Fun facts about Rome: Ancient Rome and superstition
Horns, horseshoes, shamrocks, purifying rituals, correct and incorrect practices ... superstition can be expressed in several ways and it is something even the most unexpected ones join.
The ancient Roman people - always considered pragmatic and concrete people, devoted to pleasures and vices, but extremely strong in certain areas - they however had so many superstitions. Some of them still exist, whereas others got lost, sometimes because of punishments by rulers who disagreed or by the citizens themselves, who could mislead some gestures.
The superstition of gestures
Have you ever spilled wine, oil, or water? According to the ancient Roman people they were bad signs, as well as meeting mules transporting ornamental burial plants in the street, or finding a hole in a bag of flour by a mouse, or even house beams damaged without an apparent reason, or animals considered "inauspicious" because of features often linked to illness.
Even Julius Caesar, as Pliny reports, suffered the influence of superstition. It is told after his cart broke during the celebrations of the Triumph, he used to repeat three spells to safety face the journey.
The remedies against bad luck
The amulets and talismans, with their vaunted esoteric and auspicious abilities, as well as the evil spells were very widespread. They used to write on the doors of the houses the word "arseverse", as a protection against the danger of frequent fires. In addition to it, they used spells of any kind, appeals to divination or magic with the purpose of exorcise evil specters, or any other disfavour.
The magic itself was considered extremely serious, so that it was severely sanctioned by the Roman laws; many people also exploited it to earn money, so creating a vaste assortment of spells and curses, some of which told also by historical evidences.
The origin of superstitions
It is always important to consider that the ancient Roman people, as well as every ancient population perennially expanding suffered the strong influence of the countries culture they fought and sometimes annexed to their territories. It is not a coincidence the Roman religious pantheon almost entirely derives by the Greek one, or that many holy Egyptian images, such as the cat, found their place in the Empire, effectively becoming part of the Roman culture itself.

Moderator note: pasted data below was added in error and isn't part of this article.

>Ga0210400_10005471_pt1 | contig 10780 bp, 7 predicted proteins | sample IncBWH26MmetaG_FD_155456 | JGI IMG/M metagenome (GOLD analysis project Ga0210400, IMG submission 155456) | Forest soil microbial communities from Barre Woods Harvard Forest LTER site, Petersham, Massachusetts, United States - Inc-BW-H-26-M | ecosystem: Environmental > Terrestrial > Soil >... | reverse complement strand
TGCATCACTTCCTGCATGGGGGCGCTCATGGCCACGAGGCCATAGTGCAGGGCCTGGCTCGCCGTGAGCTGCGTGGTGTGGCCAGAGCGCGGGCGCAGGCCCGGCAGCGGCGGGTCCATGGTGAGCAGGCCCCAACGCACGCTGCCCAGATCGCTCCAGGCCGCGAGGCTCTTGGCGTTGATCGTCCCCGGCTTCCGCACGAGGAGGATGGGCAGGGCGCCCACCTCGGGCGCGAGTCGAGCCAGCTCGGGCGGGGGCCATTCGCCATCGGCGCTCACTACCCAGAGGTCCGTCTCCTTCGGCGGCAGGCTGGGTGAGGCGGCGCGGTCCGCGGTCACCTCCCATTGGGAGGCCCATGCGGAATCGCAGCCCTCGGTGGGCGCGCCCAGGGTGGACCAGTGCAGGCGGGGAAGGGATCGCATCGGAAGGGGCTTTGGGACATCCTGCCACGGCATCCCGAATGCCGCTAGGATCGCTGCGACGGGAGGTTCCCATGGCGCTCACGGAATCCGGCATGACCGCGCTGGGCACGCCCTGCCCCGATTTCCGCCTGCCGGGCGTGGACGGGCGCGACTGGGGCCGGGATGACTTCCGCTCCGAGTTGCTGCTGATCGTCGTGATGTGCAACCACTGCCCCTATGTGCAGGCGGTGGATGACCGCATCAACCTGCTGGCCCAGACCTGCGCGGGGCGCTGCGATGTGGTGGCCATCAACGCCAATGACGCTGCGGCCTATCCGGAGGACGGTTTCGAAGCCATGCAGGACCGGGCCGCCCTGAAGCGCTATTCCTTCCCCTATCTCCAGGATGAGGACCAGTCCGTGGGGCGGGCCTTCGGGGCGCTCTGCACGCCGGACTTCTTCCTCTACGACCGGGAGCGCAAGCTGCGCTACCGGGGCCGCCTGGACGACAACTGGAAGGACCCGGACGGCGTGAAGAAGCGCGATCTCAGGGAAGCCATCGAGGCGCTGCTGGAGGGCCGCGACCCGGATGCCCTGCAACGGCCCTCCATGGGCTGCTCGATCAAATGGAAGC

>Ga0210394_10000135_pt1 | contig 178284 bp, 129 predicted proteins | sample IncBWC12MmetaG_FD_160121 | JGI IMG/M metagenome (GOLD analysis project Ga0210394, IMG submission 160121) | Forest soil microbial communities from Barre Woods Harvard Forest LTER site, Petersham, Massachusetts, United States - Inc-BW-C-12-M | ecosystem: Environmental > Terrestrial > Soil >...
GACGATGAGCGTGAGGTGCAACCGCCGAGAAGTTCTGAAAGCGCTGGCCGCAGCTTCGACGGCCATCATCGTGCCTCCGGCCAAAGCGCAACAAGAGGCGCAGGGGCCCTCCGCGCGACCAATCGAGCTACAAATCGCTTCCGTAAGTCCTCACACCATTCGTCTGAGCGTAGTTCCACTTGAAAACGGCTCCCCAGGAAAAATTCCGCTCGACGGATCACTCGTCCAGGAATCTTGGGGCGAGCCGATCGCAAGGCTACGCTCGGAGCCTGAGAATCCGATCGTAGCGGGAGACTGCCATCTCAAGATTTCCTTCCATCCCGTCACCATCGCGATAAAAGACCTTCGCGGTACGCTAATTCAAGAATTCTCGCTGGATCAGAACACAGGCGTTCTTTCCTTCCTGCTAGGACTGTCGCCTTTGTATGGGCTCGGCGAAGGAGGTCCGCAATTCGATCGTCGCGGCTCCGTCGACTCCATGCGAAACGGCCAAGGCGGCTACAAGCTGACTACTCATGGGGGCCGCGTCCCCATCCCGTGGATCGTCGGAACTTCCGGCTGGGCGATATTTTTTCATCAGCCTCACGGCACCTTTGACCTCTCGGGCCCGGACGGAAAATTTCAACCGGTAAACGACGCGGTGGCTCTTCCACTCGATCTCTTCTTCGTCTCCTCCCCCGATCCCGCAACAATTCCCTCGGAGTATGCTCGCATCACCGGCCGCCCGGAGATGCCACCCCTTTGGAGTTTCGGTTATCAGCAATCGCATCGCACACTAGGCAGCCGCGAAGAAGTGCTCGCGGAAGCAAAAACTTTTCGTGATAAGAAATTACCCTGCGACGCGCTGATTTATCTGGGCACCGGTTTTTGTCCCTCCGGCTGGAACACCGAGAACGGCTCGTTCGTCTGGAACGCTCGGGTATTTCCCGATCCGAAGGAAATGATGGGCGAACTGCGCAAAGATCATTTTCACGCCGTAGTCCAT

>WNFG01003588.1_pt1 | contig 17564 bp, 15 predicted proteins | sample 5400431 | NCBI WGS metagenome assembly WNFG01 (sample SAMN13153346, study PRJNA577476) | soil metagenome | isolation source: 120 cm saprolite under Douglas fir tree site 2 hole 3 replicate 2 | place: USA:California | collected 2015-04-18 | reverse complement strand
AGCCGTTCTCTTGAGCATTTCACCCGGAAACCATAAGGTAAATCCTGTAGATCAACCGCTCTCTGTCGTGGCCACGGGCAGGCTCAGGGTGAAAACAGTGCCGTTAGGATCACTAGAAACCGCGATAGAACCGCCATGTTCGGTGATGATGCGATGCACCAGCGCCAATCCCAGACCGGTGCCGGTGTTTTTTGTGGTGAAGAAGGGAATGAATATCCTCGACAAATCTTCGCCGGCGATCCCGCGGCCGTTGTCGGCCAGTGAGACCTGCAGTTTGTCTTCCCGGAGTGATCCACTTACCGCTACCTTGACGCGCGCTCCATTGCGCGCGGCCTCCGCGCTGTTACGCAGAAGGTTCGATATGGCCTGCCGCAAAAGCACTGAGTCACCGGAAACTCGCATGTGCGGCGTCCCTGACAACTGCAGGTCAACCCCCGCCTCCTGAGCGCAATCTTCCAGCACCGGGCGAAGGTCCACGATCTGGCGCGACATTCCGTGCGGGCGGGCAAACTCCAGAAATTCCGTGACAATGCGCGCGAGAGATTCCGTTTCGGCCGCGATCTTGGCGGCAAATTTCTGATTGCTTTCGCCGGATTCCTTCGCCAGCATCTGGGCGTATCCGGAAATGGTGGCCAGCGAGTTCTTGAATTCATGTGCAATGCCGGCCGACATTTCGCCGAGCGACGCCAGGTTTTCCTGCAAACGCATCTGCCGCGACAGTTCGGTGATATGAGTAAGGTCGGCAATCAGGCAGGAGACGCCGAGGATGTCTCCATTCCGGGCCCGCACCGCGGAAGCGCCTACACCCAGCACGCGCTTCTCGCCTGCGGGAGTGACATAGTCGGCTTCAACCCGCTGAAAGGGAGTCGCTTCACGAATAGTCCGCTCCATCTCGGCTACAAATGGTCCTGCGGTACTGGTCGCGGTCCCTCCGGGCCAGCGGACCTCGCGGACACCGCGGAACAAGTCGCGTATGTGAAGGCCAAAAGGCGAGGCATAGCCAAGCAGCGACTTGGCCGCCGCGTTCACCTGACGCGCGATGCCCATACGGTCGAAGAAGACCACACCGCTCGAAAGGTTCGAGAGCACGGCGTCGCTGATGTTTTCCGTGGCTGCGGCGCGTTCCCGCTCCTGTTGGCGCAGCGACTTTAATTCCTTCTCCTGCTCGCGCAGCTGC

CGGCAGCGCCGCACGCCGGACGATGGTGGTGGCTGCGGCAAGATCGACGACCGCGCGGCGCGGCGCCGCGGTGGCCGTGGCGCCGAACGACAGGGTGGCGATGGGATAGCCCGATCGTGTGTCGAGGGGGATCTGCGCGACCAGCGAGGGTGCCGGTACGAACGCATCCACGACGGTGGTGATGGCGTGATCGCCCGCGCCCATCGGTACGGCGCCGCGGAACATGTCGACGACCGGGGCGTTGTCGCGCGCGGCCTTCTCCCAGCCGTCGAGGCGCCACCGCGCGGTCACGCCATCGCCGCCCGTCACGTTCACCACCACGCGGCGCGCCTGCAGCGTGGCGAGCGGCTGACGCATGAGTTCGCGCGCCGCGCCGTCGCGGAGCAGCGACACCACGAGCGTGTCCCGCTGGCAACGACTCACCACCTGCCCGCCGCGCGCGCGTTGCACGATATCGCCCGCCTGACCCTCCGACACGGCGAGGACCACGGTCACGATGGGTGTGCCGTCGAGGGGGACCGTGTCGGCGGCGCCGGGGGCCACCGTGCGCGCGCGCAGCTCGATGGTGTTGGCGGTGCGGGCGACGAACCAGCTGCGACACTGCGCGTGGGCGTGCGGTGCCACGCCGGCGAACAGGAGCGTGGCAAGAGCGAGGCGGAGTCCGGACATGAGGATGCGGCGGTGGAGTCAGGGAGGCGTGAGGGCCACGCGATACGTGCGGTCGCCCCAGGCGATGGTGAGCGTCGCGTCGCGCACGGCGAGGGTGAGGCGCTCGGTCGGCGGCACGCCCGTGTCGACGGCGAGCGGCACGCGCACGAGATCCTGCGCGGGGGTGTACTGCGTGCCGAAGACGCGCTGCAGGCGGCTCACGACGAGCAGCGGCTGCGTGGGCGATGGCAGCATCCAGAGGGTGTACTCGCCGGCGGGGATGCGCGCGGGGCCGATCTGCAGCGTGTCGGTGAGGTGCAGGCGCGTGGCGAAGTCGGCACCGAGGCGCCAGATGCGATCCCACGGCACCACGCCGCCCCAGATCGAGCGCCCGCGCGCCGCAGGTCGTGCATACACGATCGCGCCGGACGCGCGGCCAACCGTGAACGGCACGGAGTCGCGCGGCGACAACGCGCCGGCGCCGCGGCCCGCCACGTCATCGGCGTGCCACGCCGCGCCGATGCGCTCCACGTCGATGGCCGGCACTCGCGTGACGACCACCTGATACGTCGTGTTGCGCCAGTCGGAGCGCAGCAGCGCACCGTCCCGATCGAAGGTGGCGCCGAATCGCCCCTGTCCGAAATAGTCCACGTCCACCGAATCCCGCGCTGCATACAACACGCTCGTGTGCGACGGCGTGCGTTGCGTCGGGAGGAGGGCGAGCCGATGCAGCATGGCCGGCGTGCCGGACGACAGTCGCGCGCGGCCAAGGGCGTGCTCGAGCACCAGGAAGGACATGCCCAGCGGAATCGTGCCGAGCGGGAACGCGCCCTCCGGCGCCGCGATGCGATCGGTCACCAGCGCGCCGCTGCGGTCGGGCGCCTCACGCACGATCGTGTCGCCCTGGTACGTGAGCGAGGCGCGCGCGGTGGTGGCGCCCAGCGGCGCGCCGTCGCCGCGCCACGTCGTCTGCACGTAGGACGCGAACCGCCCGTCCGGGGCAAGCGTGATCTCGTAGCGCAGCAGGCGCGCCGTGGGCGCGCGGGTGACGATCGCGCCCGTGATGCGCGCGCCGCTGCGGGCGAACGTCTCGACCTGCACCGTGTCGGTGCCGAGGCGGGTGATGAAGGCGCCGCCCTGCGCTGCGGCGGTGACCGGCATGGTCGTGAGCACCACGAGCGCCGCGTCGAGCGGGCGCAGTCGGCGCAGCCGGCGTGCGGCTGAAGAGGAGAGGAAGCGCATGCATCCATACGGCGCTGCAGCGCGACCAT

Many of the superstitions, some still surviving nowadays, were nothing more than deformed versions of myths or fears of something, suche as the fear of lightning, extremely damaging and frightening, or fire, a great enemy of any house of the time.
The calendar and superstition
However, the idea of good and bad omen was not limited to gestures, or rites of various kinds. The Roman calendar actually was divided between "good" (dies fasti) and "bad" days (dies nefasti): the former were moments when to carry out certain activities, such as the administration of justice, a deal, sowing or departing for a journey; the bad days, the unlucky ones, were a warning to avoid doing these actions.
Nones, ides and the second day of the month were "off-limits" for decisions or events, and also the dates of particularly negative or disastrous events were inauspicious: July 18th, for example. was the day of the Roman defeat by the Gauls in 387 BC, so it was marked on the calendar as "Gallic catastrophe"; today, some proverbs concerning planets symbolizing bad days for specific actions still survive. It is not a coincidence, however, that churchmen and priests used to take care of the calendar and that, on the basis of purely ideal digressions, they cut off "normal" days or reintroduced "positive" days in periods where they were usually present only negative dates.
There are several evidences of this superstitious past fused with esotericism. There are even some archaeological sites, such as that of the ancient sacred wood dedicated to Anna Perenna - a very ancient esoteric character -, concerning black magic and mystical practices.
Many places, especially the oldest ones, were often shaped by the beliefs of the time, passing from being sites for vital, positive rites, fundamental for Roman society, to places used for the practice of malicious, harmful rituals, with curses and spells, able to cause pain to third parties.
Tour of Roman esoterism
For these reasons, Rome has always been a very famous destination where to discover esoteric traditions: mystery and exoticism lovers find the charm of lost and forgotten rituals in the Roman lands, and real "trips" often take place for new adepts or just curious people. Much of the Lazio territory is considered precious and rich in "focal points" where to have sensory experiences of any kind.
Excluding the simple rituals of "evil eye", or exorcisms and curses, the inevitable fascination of ancient territories where many religious or simply esoteric rituals took place, adds to Rome one more tip to the mystery of the Eternal City, making the ancient remains a way to join again the forgotten traditions and "sources of power".
Esoteric Rome is a subdued panorama people not interested in it can't see; it provides the surreal investigators with a fatal attraction for visiting places apparently without charm for those who cannot imagine their strange past.
So if you are looking for another, the umpteenth reason to visit Rome, discovering the reasons why we are still victims of strange - but necessary for some people - gestures, could certainly be the right reason.
Just remember not to go there alone and without due protections: being victim of superstitions could lead you to have frightening extrasensory experiences!
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